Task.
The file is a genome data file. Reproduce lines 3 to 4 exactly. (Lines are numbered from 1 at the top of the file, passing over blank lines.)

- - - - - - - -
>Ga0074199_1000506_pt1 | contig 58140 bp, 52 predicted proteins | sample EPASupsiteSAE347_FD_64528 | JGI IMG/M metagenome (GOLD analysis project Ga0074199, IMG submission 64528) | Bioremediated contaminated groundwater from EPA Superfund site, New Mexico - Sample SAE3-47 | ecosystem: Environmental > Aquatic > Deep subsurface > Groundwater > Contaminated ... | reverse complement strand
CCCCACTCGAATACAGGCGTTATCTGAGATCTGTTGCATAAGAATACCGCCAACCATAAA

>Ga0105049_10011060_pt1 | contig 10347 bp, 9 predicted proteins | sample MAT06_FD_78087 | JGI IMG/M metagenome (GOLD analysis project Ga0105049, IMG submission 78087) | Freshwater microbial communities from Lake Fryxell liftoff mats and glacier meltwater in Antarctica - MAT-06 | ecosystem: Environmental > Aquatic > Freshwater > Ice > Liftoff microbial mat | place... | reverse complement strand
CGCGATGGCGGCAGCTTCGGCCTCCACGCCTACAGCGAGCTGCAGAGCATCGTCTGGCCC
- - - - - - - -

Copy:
>Ga0105049_10011060_pt1 | contig 10347 bp, 9 predicted proteins | sample MAT06_FD_78087 | JGI IMG/M metagenome (GOLD analysis project Ga0105049, IMG submission 78087) | Freshwater microbial communities from Lake Fryxell liftoff mats and glacier meltwater in Antarctica - MAT-06 | ecosystem: Environmental > Aquatic > Freshwater > Ice > Liftoff microbial mat | place... | reverse complement strand
CGCGATGGCGGCAGCTTCGGCCTCCACGCCTACAGCGAGCTGCAGAGCATCGTCTGGCCC